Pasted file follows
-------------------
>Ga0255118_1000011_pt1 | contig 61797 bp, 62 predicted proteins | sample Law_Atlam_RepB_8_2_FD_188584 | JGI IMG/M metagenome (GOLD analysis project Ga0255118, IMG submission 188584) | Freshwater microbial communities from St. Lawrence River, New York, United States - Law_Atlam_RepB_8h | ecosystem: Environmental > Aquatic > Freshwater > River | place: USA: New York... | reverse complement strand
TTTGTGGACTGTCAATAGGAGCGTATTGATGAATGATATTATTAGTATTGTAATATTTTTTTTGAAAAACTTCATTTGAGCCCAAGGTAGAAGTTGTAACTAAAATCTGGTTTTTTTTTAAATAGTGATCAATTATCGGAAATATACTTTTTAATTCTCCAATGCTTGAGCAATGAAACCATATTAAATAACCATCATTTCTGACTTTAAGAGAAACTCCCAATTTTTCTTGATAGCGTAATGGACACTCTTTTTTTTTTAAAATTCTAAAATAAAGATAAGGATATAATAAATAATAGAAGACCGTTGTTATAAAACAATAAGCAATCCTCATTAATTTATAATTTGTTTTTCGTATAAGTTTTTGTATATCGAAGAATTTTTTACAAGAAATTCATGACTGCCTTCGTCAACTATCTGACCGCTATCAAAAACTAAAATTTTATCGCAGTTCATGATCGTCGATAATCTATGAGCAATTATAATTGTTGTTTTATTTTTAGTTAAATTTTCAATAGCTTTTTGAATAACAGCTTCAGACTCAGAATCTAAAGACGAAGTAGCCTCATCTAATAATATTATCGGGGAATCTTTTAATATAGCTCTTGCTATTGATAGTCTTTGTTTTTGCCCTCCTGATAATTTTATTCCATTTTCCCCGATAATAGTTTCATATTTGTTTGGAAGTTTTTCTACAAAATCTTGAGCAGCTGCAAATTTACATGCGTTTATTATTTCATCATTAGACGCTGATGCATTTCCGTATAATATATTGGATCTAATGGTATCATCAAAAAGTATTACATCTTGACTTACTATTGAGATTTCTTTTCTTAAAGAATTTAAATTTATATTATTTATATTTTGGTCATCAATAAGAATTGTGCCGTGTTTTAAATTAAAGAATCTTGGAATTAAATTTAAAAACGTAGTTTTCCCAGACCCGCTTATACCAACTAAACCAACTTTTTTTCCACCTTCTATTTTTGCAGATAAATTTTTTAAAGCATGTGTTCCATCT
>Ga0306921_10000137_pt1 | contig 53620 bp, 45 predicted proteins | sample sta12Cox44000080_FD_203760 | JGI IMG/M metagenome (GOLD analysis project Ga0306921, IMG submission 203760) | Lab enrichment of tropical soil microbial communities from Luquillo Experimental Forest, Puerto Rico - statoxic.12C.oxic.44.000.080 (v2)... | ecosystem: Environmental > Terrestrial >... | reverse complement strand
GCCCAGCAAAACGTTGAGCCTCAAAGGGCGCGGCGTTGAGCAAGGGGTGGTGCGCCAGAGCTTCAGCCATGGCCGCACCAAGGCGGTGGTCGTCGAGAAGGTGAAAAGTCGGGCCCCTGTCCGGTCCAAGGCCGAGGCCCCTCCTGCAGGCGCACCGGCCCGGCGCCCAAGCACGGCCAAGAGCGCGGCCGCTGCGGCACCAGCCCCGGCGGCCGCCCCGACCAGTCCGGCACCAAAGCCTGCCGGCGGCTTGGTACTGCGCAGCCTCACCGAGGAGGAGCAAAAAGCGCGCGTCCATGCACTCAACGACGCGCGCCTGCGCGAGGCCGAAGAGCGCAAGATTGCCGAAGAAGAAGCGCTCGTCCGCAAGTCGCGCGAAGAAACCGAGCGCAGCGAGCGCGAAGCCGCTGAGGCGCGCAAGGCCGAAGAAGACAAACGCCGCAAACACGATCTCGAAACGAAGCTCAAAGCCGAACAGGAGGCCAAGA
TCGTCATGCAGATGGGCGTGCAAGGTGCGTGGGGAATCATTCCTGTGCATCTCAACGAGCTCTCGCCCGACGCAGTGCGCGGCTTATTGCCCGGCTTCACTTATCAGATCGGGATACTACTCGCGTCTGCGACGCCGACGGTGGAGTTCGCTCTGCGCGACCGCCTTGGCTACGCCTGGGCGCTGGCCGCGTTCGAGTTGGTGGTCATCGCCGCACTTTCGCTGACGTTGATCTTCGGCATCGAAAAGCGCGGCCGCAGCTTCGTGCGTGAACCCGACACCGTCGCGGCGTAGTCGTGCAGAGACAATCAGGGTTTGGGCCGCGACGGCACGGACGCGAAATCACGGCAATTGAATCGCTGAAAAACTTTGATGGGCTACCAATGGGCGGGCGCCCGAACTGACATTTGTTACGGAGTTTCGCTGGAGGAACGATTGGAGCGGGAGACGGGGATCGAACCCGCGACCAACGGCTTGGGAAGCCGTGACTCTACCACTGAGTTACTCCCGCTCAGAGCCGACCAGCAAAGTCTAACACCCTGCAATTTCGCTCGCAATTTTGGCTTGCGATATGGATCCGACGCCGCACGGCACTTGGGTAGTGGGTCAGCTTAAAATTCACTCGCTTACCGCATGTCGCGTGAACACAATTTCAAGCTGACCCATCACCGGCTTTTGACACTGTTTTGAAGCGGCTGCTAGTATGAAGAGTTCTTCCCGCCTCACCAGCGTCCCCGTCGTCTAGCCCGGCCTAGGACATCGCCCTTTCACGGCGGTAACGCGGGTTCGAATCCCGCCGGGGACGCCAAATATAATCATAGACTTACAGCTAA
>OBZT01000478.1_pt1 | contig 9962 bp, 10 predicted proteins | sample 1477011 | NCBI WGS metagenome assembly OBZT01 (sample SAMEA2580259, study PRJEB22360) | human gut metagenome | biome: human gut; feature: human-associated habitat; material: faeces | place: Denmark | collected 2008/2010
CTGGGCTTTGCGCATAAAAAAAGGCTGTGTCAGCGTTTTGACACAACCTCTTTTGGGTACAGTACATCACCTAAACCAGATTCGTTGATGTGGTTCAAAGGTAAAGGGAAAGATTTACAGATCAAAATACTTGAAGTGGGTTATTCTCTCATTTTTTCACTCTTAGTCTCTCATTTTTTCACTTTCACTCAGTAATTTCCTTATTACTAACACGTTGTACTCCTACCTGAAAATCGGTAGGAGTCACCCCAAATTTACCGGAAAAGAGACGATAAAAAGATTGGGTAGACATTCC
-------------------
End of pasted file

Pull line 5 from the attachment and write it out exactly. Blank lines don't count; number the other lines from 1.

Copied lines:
TCGTCATGCAGATGGGCGTGCAAGGTGCGTGGGGAATCATTCCTGTGCATCTCAACGAGCTCTCGCCCGACGCAGTGCGCGGCTTATTGCCCGGCTTCACTTATCAGATCGGGATACTACTCGCGTCTGCGACGCCGACGGTGGAGTTCGCTCTGCGCGACCGCCTTGGCTACGCCTGGGCGCTGGCCGCGTTCGAGTTGGTGGTCATCGCCGCACTTTCGCTGACGTTGATCTTCGGCATCGAAAAGCGCGGCCGCAGCTTCGTGCGTGAACCCGACACCGTCGCGGCGTAGTCGTGCAGAGACAATCAGGGTTTGGGCCGCGACGGCACGGACGCGAAATCACGGCAATTGAATCGCTGAAAAACTTTGATGGGCTACCAATGGGCGGGCGCCCGAACTGACATTTGTTACGGAGTTTCGCTGGAGGAACGATTGGAGCGGGAGACGGGGATCGAACCCGCGACCAACGGCTTGGGAAGCCGTGACTCTACCACTGAGTTACTCCCGCTCAGAGCCGACCAGCAAAGTCTAACACCCTGCAATTTCGCTCGCAATTTTGGCTTGCGATATGGATCCGACGCCGCACGGCACTTGGGTAGTGGGTCAGCTTAAAATTCACTCGCTTACCGCATGTCGCGTGAACACAATTTCAAGCTGACCCATCACCGGCTTTTGACACTGTTTTGAAGCGGCTGCTAGTATGAAGAGTTCTTCCCGCCTCACCAGCGTCCCCGTCGTCTAGCCCGGCCTAGGACATCGCCCTTTCACGGCGGTAACGCGGGTTCGAATCCCGCCGGGGACGCCAAATATAATCATAGACTTACAGCTAA